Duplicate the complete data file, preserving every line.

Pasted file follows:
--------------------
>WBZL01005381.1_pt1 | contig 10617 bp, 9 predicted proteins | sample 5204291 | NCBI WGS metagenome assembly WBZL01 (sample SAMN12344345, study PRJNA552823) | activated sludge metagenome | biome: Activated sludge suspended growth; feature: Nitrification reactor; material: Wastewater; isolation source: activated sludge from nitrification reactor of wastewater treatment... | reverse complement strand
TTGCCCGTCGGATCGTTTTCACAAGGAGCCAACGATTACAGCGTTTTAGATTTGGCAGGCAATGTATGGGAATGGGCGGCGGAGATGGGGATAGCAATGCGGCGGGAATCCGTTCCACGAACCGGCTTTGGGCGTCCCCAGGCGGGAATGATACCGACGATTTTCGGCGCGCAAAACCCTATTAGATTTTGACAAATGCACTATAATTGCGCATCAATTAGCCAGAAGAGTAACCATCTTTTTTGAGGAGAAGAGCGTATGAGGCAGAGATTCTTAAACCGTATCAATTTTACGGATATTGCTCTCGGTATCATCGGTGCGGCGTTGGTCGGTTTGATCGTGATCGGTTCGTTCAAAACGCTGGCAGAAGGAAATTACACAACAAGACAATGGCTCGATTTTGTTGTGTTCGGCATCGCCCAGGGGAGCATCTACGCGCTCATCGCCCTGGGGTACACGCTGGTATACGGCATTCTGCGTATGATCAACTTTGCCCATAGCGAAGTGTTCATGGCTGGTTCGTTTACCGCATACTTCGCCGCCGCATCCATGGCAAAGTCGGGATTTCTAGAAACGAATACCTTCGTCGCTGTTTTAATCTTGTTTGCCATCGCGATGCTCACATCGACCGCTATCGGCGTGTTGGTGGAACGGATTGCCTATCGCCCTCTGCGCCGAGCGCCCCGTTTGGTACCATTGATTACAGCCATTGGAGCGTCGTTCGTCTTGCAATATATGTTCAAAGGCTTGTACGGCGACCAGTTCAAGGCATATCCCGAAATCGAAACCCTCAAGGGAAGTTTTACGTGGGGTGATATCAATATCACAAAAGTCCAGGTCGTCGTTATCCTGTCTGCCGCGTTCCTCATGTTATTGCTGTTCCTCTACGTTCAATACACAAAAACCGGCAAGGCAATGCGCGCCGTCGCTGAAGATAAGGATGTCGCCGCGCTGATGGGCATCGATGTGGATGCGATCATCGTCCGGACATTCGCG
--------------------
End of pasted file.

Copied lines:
>WBZL01005381.1_pt1 | contig 10617 bp, 9 predicted proteins | sample 5204291 | NCBI WGS metagenome assembly WBZL01 (sample SAMN12344345, study PRJNA552823) | activated sludge metagenome | biome: Activated sludge suspended growth; feature: Nitrification reactor; material: Wastewater; isolation source: activated sludge from nitrification reactor of wastewater treatment... | reverse complement strand
TTGCCCGTCGGATCGTTTTCACAAGGAGCCAACGATTACAGCGTTTTAGATTTGGCAGGCAATGTATGGGAATGGGCGGCGGAGATGGGGATAGCAATGCGGCGGGAATCCGTTCCACGAACCGGCTTTGGGCGTCCCCAGGCGGGAATGATACCGACGATTTTCGGCGCGCAAAACCCTATTAGATTTTGACAAATGCACTATAATTGCGCATCAATTAGCCAGAAGAGTAACCATCTTTTTTGAGGAGAAGAGCGTATGAGGCAGAGATTCTTAAACCGTATCAATTTTACGGATATTGCTCTCGGTATCATCGGTGCGGCGTTGGTCGGTTTGATCGTGATCGGTTCGTTCAAAACGCTGGCAGAAGGAAATTACACAACAAGACAATGGCTCGATTTTGTTGTGTTCGGCATCGCCCAGGGGAGCATCTACGCGCTCATCGCCCTGGGGTACACGCTGGTATACGGCATTCTGCGTATGATCAACTTTGCCCATAGCGAAGTGTTCATGGCTGGTTCGTTTACCGCATACTTCGCCGCCGCATCCATGGCAAAGTCGGGATTTCTAGAAACGAATACCTTCGTCGCTGTTTTAATCTTGTTTGCCATCGCGATGCTCACATCGACCGCTATCGGCGTGTTGGTGGAACGGATTGCCTATCGCCCTCTGCGCCGAGCGCCCCGTTTGGTACCATTGATTACAGCCATTGGAGCGTCGTTCGTCTTGCAATATATGTTCAAAGGCTTGTACGGCGACCAGTTCAAGGCATATCCCGAAATCGAAACCCTCAAGGGAAGTTTTACGTGGGGTGATATCAATATCACAAAAGTCCAGGTCGTCGTTATCCTGTCTGCCGCGTTCCTCATGTTATTGCTGTTCCTCTACGTTCAATACACAAAAACCGGCAAGGCAATGCGCGCCGTCGCTGAAGATAAGGATGTCGCCGCGCTGATGGGCATCGATGTGGATGCGATCATCGTCCGGACATTCGCG